Wednesday, April 05, 2006

The Treasure Trove







There is something dark in me, something among all my thoughts, something that I cannot measure with thoughts, a life that can’t be expressed in words and which is none the less my life…
--
Robert Musil, The Confusions of Young Torless


Kafka once wrote in one of his diaries: "The beginning of every story is ridiculous at first." I've always loved that because through the years it has encouraged me to start each new story without embarrassment or apology.

Once we finish the story, what then?

This has been on my mind the last two days. I have written a lot in my blogs about how stories come from a dark place in myself, a secret, hidden place which Jung called the unconscious. To use the title of one of my favorite poems by Adrienne Rich, it is like "Diving into the Wreck."

Often, though, this diving doesn't yield what I had hoped. Very often, I'm disappointed by what I write and have to acknowledge that the writing is nothing like what I'd envisioned. Recently, I came across a quote about this kind of disappointment:

“As soon as we put something into words, we devalue it in a strange way. We think we have plunged into the depths of the abyss, and then when we return to the surface the drop of water on our pale fingertips no longer resembles the sea from which it comes. We delude ourselves that we have discovered a wonderful treasure, and when we return to the light of the day we find that we have brought back only false stones and shards of glass; and yet the treasure goes on glimmering in the dark, unaltered.” (Maeterlinck, The Treasure of Homer.)

So my question would be, how do we keep from deluding ourselves? How do we even know whether we've brought up treasure and not just shards of glass?

7 comments:

emmapeelDallas said...

First, I love the Kafka quote, thank you so much. Also, thank you for mentioning Diving into the Wreck; I just read that for the first time, and it's a terrific poem as well as a wonderful concept.

For me, the diving almost never yields what I hope, the treasure is so elusive and so tenuous. I get an idea and the words seem to be there, only to become hopelessly lost or garbled when I try to put them down on paper. I've thought of trying to tape record myself, to "get the words out", but I've never actually done that, because there's a primitive, superstitious part of me that believes there is some magic in the physical act of putting words to paper...rationally, I know that's not so, and yet writing is hardly a rational act. "...and yet the treasure goes on glimmering in the dark, unaltered.” Aaarrggghhh, that's it, exactly. I don't know that we ever know that what we've brought up is treasure, except in others giving us feedback. Even then...there's a story about Tolstoi, I don't know if you've heard this. The story is that when he was very old, his daughter was reading aloud, an obscure paragraph from War and Peace. Tolstoi reportedly listened for a couple of lines and then said, "That's pretty good, who is it?" I don't know if it's true or not, but it brings up a good point: that once the words are out, maybe most of us are on to something else, we're seeking new treasure, and can't be bothered with whether the shiny lump on the table is silver or lead. And yet I find that hard to believe. I've been reading a book of short stories by Annie Proulx, Close Range, and she writes so beautifully...referring to a woman's voice, she writes: "She could make you smell the smoke from an unlit fire". I can't believe anyone who could write that line could ever forget it, it's so beautiful.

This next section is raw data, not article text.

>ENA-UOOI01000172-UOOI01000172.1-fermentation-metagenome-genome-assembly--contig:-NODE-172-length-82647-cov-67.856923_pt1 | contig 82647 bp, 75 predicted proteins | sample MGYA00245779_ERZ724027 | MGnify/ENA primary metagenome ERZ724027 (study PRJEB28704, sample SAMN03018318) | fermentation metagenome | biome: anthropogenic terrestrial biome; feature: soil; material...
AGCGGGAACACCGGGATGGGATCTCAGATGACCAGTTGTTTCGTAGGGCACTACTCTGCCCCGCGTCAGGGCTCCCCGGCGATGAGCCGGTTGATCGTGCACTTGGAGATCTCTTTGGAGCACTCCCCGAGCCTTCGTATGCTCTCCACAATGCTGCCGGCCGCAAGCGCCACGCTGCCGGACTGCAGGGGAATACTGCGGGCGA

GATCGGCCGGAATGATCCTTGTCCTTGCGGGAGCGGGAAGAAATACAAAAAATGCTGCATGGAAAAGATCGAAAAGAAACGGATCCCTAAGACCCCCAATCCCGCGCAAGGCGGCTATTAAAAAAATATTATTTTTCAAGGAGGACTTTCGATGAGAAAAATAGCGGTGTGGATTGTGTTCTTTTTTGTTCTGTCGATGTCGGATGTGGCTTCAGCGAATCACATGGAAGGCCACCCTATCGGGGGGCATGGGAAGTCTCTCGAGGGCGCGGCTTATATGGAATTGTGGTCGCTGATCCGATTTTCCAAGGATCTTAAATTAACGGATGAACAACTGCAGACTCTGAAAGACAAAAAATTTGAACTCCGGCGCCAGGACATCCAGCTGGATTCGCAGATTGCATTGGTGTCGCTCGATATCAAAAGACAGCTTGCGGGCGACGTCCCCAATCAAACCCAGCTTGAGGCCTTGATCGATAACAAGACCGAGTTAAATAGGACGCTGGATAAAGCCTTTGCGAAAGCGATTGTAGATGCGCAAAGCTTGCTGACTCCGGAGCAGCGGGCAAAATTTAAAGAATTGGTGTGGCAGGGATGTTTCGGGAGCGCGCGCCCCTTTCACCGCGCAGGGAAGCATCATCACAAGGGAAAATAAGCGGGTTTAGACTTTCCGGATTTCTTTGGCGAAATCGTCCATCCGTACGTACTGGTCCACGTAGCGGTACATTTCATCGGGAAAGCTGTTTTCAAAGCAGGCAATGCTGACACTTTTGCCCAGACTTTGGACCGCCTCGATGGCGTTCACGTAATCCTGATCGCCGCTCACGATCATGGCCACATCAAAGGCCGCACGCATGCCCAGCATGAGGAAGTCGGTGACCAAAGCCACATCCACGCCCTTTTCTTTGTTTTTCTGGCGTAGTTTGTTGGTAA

Judi

Anonymous said...

I don't like it, but I have an inner critic that says shards of glass don't sell. Or they don't sell for cash, you have to give them away. Teagrapple

Erin said...

Very thought-provoking entry, Theresa! I think perhaps the delusion is necessary for creation. The initial excitement (almost a high!) I get from that first nugget of truth, that first glimpse of idea that I'm sure will turn into the best story ever written--that's what drives me to draft the story. When I'm done and the story is just a "drop of water" and so far from what I'd envisioned, well, at least I've written it. Had I known at the outset what the outcome would be, I may not have been inspired to write it at all. And sometimes, even if I'm disappointed, I've still written something that's not too bad.

Also, I love the Kafka quote--"The beginning of every sotry is ridiculous at first." That will be very helpful to remember for me going forward!

Vicky said...

I think the answer is that we don't know. If our words are true to our discoveries from within, then maybe they will gleam more for others as THEY discover them for the first time. In some ways, as soon as we put something into words, we objectify it and move it away from the center whence it derives its treasure. But we are so intrinsically language-based that using words is all we really have to communicate accurately. So I guess we have to live with it - still, finding the perfect descriptive phrase remains a joy.

Now I shall replace my left wrist brace (I have a cast on the right wrist) and return to not typing for a bit!

Love, Vicky xxx

V said...

For me, there are rare times that I reread what I`ve written, and smile.
You must smile a lot.
V

dreaminglily said...

When I was younger, I collected broken bottles. I loved finding old smashed plates, and bottles that no one makes anymore. Back then, my treasure was broken glass.

Maybe there are no broken shards, just things that we don't look at in the right terms. Everything is a teasure, perhaps we just don't always understand it.

~Lily

Theresa Williams said...

What a beautiful response, Lily.

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